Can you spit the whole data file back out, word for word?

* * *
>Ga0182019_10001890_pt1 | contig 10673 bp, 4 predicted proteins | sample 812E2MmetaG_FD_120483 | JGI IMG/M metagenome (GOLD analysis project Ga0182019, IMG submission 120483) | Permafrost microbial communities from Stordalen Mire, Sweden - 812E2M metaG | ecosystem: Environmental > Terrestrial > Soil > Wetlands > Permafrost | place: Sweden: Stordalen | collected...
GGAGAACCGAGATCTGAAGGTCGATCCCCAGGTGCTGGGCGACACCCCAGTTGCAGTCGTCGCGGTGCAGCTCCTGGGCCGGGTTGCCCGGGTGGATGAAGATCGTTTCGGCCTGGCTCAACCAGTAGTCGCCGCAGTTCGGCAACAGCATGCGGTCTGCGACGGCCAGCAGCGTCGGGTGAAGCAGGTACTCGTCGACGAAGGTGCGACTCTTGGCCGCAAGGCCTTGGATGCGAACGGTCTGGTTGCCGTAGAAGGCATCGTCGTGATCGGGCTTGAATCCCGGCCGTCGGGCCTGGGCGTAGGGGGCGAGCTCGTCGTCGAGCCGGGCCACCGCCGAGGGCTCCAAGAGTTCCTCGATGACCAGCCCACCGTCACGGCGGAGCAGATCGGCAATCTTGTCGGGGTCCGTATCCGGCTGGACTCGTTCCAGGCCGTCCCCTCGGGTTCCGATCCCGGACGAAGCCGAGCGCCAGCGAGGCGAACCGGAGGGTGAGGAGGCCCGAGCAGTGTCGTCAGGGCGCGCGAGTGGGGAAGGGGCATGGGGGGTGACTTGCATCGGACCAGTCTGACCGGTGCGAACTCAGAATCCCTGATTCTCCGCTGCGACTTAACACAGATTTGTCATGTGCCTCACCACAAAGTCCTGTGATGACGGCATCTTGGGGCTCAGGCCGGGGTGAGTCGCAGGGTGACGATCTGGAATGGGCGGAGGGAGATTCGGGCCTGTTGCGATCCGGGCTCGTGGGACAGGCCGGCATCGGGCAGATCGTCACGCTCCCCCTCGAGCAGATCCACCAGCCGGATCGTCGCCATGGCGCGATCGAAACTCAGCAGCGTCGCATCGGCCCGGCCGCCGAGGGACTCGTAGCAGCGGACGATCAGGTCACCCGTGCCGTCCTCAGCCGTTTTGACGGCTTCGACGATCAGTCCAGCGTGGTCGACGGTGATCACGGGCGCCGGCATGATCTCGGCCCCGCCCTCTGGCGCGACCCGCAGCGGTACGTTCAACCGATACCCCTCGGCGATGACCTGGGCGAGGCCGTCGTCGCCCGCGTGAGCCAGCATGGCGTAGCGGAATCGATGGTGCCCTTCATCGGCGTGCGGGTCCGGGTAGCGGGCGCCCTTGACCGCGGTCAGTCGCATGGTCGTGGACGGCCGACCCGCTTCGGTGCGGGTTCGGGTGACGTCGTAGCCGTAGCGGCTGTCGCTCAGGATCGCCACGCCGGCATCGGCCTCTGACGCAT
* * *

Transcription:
>Ga0182019_10001890_pt1 | contig 10673 bp, 4 predicted proteins | sample 812E2MmetaG_FD_120483 | JGI IMG/M metagenome (GOLD analysis project Ga0182019, IMG submission 120483) | Permafrost microbial communities from Stordalen Mire, Sweden - 812E2M metaG | ecosystem: Environmental > Terrestrial > Soil > Wetlands > Permafrost | place: Sweden: Stordalen | collected...
GGAGAACCGAGATCTGAAGGTCGATCCCCAGGTGCTGGGCGACACCCCAGTTGCAGTCGTCGCGGTGCAGCTCCTGGGCCGGGTTGCCCGGGTGGATGAAGATCGTTTCGGCCTGGCTCAACCAGTAGTCGCCGCAGTTCGGCAACAGCATGCGGTCTGCGACGGCCAGCAGCGTCGGGTGAAGCAGGTACTCGTCGACGAAGGTGCGACTCTTGGCCGCAAGGCCTTGGATGCGAACGGTCTGGTTGCCGTAGAAGGCATCGTCGTGATCGGGCTTGAATCCCGGCCGTCGGGCCTGGGCGTAGGGGGCGAGCTCGTCGTCGAGCCGGGCCACCGCCGAGGGCTCCAAGAGTTCCTCGATGACCAGCCCACCGTCACGGCGGAGCAGATCGGCAATCTTGTCGGGGTCCGTATCCGGCTGGACTCGTTCCAGGCCGTCCCCTCGGGTTCCGATCCCGGACGAAGCCGAGCGCCAGCGAGGCGAACCGGAGGGTGAGGAGGCCCGAGCAGTGTCGTCAGGGCGCGCGAGTGGGGAAGGGGCATGGGGGGTGACTTGCATCGGACCAGTCTGACCGGTGCGAACTCAGAATCCCTGATTCTCCGCTGCGACTTAACACAGATTTGTCATGTGCCTCACCACAAAGTCCTGTGATGACGGCATCTTGGGGCTCAGGCCGGGGTGAGTCGCAGGGTGACGATCTGGAATGGGCGGAGGGAGATTCGGGCCTGTTGCGATCCGGGCTCGTGGGACAGGCCGGCATCGGGCAGATCGTCACGCTCCCCCTCGAGCAGATCCACCAGCCGGATCGTCGCCATGGCGCGATCGAAACTCAGCAGCGTCGCATCGGCCCGGCCGCCGAGGGACTCGTAGCAGCGGACGATCAGGTCACCCGTGCCGTCCTCAGCCGTTTTGACGGCTTCGACGATCAGTCCAGCGTGGTCGACGGTGATCACGGGCGCCGGCATGATCTCGGCCCCGCCCTCTGGCGCGACCCGCAGCGGTACGTTCAACCGATACCCCTCGGCGATGACCTGGGCGAGGCCGTCGTCGCCCGCGTGAGCCAGCATGGCGTAGCGGAATCGATGGTGCCCTTCATCGGCGTGCGGGTCCGGGTAGCGGGCGCCCTTGACCGCGGTCAGTCGCATGGTCGTGGACGGCCGACCCGCTTCGGTGCGGGTTCGGGTGACGTCGTAGCCGTAGCGGCTGTCGCTCAGGATCGCCACGCCGGCATCGGCCTCTGACGCAT